[Numpy-discussion] String sort

Charles R Harris charlesr.harris@gmail....
Wed Feb 13 14:01:12 CST 2008


On Feb 13, 2008 12:37 PM, Francesc Altet <faltet@carabos.com> wrote:

> A Wednesday 13 February 2008, Francesc Altet escrigué:
> > A Wednesday 13 February 2008, Bruce Southey escrigué:
> > > Hi,
> > > I added gcc 4.2 from the openSUSE 10.1 repository so I now have
> > > both the 4.1.2 and 4.2.1 compilers installed. But still have
> > > glibc-2.4-31.1 installed. I see your result with 4.2.1 but not with
> > > 4.1.2 so I think that there could be a difference in the compiler
> > > flags. I don't know enough about those to help but I can test any
> > > suggestions.
> > >
> > > $ gcc --version
> > > gcc (GCC) 4.1.2 20070115 (prerelease) (SUSE Linux)
> > > $ gcc -O3 sort-string-bench.c -o sort412
> > > $ ./sort412
> > > Benchmark with 1000000 strings of size 15
> > > C qsort with C style compare: 0.630000
> > > C qsort with Python style compare: 0.640000
> > > NumPy newqsort: 0.360000
> > >
> > > $ gcc-4.2 --version
> > > gcc-4.2 (GCC) 4.2.1 (SUSE Linux)
> > > $ gcc-4.2 -O3 sort-string-bench.c -o sort421
> > > $ ./sort421
> > > Benchmark with 1000000 strings of size 15
> > > C qsort with C style compare: 0.620000
> > > C qsort with Python style compare: 0.610000
> > > NumPy newqsort: 0.550000
> > >
> > > This is  the same as:
> > > $ gcc-4.2 -O2 -finline-functions sort-string-bench.c -o sort421
> > > $ ./sort421
> > > Benchmark with 1000000 strings of size 15
> > > C qsort with C style compare: 0.710000
> > > C qsort with Python style compare: 0.700000
> > > NumPy newqsort: 0.550000
> > >
> > > (NumPy newqsort with -O2 alone is 0.60000)
> > >
> > > For completeness, 4.1.2 using '-O2' versus '-O2 -finline-functions'
> > > is NumPy newqsort: 0.620000 vs NumPy newqsort: 0.500000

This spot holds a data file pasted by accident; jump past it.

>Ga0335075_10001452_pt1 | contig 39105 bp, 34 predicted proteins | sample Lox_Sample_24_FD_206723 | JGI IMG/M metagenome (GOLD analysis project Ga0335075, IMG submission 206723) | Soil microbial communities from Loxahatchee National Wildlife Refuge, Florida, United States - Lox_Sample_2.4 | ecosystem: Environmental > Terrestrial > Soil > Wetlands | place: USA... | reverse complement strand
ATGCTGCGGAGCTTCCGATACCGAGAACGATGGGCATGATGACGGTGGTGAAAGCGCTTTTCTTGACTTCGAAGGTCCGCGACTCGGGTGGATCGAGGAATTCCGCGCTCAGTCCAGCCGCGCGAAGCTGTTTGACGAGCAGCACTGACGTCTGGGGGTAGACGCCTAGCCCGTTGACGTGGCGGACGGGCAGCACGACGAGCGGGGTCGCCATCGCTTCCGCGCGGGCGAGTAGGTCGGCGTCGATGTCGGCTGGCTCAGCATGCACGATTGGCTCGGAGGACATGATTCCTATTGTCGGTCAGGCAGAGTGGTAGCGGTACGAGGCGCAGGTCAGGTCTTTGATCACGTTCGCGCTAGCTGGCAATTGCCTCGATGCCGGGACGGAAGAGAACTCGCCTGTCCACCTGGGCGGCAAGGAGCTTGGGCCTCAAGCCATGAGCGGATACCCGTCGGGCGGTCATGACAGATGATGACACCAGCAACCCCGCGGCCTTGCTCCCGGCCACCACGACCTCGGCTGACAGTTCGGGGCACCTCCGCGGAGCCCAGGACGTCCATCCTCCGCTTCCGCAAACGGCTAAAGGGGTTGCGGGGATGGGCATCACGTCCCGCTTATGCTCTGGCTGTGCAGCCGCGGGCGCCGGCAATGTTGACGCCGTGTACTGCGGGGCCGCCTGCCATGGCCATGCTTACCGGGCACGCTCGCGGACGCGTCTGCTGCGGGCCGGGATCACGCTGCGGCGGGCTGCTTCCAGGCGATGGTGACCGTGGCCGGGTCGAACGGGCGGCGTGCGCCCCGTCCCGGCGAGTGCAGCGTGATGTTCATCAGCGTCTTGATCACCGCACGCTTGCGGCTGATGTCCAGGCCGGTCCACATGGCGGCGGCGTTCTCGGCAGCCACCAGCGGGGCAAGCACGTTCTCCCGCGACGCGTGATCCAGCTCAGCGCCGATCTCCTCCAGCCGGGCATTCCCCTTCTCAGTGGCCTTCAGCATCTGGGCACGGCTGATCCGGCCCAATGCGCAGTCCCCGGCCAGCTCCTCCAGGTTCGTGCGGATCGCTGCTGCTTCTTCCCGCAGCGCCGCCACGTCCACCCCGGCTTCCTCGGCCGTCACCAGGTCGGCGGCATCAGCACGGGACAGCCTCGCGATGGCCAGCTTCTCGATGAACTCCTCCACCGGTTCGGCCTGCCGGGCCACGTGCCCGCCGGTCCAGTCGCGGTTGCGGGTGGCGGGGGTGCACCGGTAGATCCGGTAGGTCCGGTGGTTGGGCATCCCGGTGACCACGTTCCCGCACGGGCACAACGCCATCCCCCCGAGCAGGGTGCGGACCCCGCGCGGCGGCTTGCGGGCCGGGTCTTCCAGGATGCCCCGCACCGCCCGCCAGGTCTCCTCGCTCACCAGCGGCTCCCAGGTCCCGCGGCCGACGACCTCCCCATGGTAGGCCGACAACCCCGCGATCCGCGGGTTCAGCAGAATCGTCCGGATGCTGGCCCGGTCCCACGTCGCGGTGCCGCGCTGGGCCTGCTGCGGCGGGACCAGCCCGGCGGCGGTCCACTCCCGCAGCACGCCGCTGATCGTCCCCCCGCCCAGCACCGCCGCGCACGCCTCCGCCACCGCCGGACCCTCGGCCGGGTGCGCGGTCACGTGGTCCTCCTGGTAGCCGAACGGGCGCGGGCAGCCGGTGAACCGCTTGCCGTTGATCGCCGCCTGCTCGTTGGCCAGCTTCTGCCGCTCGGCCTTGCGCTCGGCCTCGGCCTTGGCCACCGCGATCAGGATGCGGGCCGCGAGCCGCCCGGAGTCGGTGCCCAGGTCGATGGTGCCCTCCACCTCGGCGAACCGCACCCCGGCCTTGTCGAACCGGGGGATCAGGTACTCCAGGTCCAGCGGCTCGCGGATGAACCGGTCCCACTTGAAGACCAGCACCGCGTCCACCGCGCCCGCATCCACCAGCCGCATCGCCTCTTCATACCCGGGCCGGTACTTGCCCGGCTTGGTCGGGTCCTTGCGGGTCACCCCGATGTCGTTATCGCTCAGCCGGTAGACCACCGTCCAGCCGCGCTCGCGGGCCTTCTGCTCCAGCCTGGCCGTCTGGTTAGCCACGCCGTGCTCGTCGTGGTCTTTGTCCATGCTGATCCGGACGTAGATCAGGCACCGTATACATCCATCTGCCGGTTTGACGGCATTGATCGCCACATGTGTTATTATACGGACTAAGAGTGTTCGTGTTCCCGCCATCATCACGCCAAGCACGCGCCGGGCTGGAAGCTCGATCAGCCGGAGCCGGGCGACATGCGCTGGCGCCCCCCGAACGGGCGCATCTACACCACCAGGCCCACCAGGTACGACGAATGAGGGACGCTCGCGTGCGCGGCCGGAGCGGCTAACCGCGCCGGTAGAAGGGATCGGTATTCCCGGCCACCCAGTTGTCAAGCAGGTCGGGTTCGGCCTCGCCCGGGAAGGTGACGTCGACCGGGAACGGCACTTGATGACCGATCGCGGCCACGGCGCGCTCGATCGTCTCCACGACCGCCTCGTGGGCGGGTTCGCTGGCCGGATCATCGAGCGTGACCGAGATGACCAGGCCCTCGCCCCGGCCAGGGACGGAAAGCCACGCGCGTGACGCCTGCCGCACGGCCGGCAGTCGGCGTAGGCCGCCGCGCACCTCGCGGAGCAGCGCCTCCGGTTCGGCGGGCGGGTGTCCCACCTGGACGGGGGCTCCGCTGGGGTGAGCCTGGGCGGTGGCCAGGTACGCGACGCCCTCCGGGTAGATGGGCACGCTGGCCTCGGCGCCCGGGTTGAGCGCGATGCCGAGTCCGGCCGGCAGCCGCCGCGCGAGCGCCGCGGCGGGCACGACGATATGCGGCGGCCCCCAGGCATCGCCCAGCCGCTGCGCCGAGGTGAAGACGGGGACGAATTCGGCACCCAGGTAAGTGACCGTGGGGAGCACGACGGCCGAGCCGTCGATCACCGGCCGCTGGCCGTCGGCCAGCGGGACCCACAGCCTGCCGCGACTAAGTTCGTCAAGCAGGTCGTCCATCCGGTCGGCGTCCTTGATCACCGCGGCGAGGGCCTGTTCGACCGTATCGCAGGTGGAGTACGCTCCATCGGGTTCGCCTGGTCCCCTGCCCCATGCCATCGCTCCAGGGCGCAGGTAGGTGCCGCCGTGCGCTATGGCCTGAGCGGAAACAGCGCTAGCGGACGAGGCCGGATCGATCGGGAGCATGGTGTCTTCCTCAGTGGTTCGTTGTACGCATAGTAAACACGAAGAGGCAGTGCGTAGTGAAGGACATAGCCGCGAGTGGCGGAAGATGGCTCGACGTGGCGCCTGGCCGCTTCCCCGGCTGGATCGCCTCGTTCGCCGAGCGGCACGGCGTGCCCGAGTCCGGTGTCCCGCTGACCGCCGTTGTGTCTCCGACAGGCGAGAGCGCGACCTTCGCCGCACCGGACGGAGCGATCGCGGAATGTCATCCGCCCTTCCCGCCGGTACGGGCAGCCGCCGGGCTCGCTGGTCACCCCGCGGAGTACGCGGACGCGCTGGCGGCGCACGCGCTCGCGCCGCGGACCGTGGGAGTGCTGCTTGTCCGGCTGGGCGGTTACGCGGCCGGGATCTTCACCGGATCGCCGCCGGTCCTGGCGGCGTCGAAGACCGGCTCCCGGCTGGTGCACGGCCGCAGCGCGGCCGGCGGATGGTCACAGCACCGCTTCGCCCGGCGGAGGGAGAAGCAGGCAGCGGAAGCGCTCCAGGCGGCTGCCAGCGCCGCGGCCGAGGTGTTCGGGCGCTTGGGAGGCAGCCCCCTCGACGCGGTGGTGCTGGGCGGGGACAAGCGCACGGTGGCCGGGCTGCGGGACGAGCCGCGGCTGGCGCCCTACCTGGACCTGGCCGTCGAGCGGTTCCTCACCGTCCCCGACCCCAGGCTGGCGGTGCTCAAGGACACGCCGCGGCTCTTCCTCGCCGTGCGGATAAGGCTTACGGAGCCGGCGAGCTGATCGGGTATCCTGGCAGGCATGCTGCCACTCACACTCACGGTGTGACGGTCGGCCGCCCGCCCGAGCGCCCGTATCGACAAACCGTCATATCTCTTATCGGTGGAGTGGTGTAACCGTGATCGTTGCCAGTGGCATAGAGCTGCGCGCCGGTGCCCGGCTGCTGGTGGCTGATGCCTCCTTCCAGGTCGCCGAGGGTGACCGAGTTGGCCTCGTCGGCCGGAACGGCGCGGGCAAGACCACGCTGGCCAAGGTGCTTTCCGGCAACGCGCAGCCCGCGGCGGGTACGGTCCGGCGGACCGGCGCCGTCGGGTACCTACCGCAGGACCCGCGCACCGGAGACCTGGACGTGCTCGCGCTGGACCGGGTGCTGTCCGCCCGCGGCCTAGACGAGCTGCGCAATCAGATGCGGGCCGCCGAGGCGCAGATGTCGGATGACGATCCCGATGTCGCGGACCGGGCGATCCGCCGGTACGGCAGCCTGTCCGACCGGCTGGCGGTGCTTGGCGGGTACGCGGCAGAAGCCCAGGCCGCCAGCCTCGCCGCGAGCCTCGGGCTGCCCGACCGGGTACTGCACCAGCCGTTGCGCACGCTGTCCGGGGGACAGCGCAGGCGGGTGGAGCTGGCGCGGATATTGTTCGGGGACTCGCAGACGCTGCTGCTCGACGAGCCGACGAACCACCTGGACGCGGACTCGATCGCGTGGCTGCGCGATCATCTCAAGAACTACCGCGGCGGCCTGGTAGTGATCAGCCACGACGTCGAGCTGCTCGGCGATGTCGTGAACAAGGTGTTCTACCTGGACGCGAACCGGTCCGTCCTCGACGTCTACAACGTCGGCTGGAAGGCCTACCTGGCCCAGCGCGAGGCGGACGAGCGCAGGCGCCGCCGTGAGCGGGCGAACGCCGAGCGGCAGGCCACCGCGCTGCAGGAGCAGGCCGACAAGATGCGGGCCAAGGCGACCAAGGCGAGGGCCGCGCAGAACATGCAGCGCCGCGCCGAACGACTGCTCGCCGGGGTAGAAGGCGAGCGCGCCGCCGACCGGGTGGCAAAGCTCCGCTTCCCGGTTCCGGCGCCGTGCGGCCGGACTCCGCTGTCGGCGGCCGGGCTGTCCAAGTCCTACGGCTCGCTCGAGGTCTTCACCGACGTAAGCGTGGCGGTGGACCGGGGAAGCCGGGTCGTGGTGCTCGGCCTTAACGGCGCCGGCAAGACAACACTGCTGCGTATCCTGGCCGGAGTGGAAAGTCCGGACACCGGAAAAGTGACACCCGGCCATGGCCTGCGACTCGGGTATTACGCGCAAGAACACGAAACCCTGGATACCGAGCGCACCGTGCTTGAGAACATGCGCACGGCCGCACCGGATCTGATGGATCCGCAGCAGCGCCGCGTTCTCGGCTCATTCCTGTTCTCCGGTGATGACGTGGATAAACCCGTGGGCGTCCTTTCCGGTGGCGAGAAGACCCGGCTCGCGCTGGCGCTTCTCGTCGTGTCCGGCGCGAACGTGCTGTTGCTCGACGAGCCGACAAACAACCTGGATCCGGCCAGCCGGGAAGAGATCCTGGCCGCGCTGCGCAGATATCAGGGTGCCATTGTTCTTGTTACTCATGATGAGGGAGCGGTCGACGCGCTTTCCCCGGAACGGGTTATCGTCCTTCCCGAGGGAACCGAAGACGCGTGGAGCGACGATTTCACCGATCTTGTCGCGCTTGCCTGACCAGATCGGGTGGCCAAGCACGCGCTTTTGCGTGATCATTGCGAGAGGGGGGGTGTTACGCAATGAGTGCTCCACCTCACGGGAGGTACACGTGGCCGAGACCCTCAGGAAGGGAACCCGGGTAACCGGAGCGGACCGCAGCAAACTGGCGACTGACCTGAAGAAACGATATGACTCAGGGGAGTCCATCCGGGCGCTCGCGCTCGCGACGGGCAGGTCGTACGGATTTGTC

> >
> > That's really interesting.  Let me remember my figures for our
> > Opteron:
> >
> > 3) SuSe LE 10.3 (gcc 4.2.1, -O3, AMD Opteron @ 2 GHz)
> > C qsort with C style compare: 0.640000
> > C qsort with Python style compare: 0.600000
> > NumPy newqsort: 0.590000
> >
>
> Just an addedum.  I've compiled the benchmark using gcc 4.1.2 using our
> Opteron machine.  Here are the results:
>
> SuSe LE 10.3 (gcc 4.1.2, -O3, AMD Opteron @ 2 GHz)
> Benchmark with 1000000 strings of size 15
> C qsort with C style compare: 0.620000
> C qsort with Python style compare: 0.610000
> NumPy newqsort: 0.380000
>
> So, I'm getting a 55% more of performance than by using gcc 4.2.1 (!).
> Also, I've installed gcc 4.2.1 on my laptop and here are the results:
>
> Ubuntu 7.10 (gcc 4.2.1, -O3, Intel Pentium 4 @ 2 GHz)
> Benchmark with 1000000 strings of size 15
> C qsort with C style compare: 2.450000
> C qsort with Python style compare: 2.420000
> NumPy newqsort: 0.630000
>
> While using gcc 4.1.2, I get:
>
> Ubuntu 7.10 (gcc 4.1.3, -O3, Intel Pentium 4 @ 2 GHz)
> Benchmark with 1000000 strings of size 15
> C qsort with C style compare: 2.450000
> C qsort with Python style compare: 2.440000
> NumPy newqsort: 0.650000
>
> So, in this case (32-bit platform) gcc 4.2.1 seems to perform similarly
> to 4.1.2.
>
> So, I'd say that the guilty is the gcc 4.2.1, 64-bit (or at very least,
> AMD Opteron architecture) and that newqsort performs really well in
> general (provided that the compiler can find the best path for
> optimizing its code).  Anyone using a 64-bit platform and having both
> gcc 4.1.2 and 4.2.1 installed can confirm this?
>
> Also, MSVC 7.1 32-bit (with opt level /Ox) doesn't seem to find such a
> best path (the benchmark for newqsort takes 0.92s using MSVC 7.1, while
> gcc 4.1.2 takes 0.65s using the same machine, a 40% faster).  I don't
> know whether newer versions of MSVC will do better or not, though.
>

Now we need someone to try ICC ;)

Chuck
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